Monday 22 March 2021

Brambling and Siskin - and other colourful garden birds

10th March - like many, Andy M has been working from home during lockdown, and is lucky enough to have a good view of the birds coming and going in his garden. 

Despite the somewhat drab weather, a colourful selection of birds were seen during the week, including a male Brambling - a more unusual finch that visits the UK during the winter. In this case, it appeared to be part of a mixed flock of mainly Chaffinch under the feeders. The male Brambling is similar to a Chaffinch, but has a streaked brown back, and a characteristic rufous-orange shoulder patch. The grey head, sometimes has the first patchy signs of the black head of its summer plumage showing through.

Another winter finch, the Siskin, has also started appearing on feeders in increasing numbers across the village in the last week or two. The male Siskin is a small, but strikingly-coloured finch, with a smart black cap, bright yellow-green cheeks and rump, a green streaked back, contrasting black and yellow wing pattern, and an obviously forked tail.

A pair of Red-legged Partridge also appeared under the feeders, along with a pair of male Reed Bunting, both being unusual visitors to Andy's garden.

Male Brambling (far right), similar to the male Chaffinch (centre), 
but with a mottled back and rufous orange shoulder patch

Male Brambling (centre), with Chaffinch (left and right), and Greenfinch (far left)

Male Brambling (facing away centre), with Chaffinch and Greenfinch

And here come the Red-legged Partridge, sneaking down the garden towards the feeders

Red-legged Partridge - an unusual visitor to Andy's garden

Red-legged Partridge 

The small but strikingly colourful male Siskin (left), and a Goldfinch

Male Siskin showing the characteristic yellowy-green
streaked back, strongly yellow cheeks and rump, and 
pronounced black and yellow wing markings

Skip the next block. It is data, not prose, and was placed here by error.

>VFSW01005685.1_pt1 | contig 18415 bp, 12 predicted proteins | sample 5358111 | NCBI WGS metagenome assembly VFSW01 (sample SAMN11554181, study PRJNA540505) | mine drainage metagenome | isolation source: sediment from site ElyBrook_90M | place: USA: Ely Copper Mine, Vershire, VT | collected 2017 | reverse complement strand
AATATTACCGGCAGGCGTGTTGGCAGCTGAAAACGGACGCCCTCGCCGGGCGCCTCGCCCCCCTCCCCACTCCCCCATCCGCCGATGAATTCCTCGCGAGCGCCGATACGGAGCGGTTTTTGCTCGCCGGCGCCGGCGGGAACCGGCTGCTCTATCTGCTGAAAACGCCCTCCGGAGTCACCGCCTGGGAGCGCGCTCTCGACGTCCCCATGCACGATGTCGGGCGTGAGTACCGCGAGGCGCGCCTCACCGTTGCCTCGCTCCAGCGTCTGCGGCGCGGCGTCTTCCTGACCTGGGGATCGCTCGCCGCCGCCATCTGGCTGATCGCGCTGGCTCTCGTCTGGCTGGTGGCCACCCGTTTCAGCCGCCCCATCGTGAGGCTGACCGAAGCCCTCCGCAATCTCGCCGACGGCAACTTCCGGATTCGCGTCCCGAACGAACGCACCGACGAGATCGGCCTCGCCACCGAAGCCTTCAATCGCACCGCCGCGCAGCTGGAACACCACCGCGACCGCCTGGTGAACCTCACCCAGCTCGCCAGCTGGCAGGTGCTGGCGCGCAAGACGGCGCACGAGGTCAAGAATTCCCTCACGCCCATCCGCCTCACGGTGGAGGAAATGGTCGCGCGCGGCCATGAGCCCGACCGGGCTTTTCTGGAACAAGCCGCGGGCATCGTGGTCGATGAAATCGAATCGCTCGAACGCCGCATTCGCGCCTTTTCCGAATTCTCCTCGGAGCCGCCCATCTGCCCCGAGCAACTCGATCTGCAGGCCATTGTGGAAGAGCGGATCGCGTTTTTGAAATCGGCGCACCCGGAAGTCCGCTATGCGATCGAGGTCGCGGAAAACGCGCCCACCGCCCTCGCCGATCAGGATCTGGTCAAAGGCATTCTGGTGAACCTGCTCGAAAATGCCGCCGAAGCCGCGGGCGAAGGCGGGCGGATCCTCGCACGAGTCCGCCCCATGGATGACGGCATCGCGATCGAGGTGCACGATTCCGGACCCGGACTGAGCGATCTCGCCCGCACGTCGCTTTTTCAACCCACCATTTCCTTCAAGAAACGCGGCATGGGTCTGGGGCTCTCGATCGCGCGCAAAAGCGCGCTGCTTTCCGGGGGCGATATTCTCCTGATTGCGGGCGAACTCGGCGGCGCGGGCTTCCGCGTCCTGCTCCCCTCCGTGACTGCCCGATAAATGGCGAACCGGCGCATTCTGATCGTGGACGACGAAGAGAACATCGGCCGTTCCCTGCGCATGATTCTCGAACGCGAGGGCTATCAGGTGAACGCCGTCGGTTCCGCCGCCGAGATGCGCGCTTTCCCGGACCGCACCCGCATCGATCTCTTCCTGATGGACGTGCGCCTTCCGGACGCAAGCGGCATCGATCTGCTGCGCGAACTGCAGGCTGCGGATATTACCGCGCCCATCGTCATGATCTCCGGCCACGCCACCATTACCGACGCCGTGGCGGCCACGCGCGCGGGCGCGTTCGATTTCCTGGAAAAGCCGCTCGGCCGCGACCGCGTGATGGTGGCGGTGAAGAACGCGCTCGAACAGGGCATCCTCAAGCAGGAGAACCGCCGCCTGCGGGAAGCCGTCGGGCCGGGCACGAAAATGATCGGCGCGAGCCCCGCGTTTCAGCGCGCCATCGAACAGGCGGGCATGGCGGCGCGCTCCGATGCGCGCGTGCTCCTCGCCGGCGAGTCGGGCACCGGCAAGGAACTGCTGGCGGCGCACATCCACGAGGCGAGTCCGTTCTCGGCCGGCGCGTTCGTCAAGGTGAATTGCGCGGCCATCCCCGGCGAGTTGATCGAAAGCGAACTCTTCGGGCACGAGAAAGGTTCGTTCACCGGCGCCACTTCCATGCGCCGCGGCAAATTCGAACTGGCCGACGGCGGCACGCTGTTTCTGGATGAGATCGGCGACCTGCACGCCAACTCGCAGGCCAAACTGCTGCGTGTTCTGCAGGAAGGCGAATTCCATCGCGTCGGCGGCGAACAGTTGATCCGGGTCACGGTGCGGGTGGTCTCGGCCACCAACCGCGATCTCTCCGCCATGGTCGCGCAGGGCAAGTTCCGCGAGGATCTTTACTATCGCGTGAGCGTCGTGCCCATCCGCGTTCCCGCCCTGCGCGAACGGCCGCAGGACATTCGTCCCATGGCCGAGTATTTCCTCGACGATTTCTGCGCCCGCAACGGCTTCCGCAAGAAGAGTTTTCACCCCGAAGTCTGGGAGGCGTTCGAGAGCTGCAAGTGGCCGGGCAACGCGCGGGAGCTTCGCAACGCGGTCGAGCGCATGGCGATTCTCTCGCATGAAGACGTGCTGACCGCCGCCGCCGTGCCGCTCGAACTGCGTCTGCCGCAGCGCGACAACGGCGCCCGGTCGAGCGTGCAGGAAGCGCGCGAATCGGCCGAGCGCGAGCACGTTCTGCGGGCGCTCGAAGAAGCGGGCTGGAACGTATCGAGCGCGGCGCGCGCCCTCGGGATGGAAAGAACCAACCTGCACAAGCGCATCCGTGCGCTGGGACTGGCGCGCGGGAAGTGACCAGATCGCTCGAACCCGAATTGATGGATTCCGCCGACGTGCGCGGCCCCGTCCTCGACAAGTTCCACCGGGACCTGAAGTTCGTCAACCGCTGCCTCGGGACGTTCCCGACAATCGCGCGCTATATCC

Two male Reed Bunting - note the chestnut-streaked back, dark head and 
characteristic white neck ring and moustache

Male Reed Bunting


No comments:

The Aims of Abington Naturewatch

At their meeting on 9 April 2005 the members approved this revised version of the aims of Abington Naturewatch:

  • To monitor and record the wildlife (fauna & flora) within the borders of the Abingtons;
  • To encourage protection of our wildlife, maintain its quality and foster its diversity;
  • To promote awareness of the richness, potential and problems of the natural environment of the Abingtons;
  • To cooperate in improving access to the local natural environment for the benefit of all Abington villagers.

Pat Daunt, Founder

The organisation is informal and communication is by email if possible; members are notified of events from time to time. Contact details are maintained by a small "project team". There is currently no membership fee as costs are covered by voluntary contributions at events.

Members are encouraged to report notable sightings of flora and fauna within the Abingtons to the appropriate sector coordinator and an illustrated record is published annually.

A map of the area covered, with some features noted, is available here:>

For more information or to join, please contact David Farrant on (01223) 892871.

Contributions to our records should be sent to sector contacts or either of the above. Photographs may also be submitted to Andy Merryweather (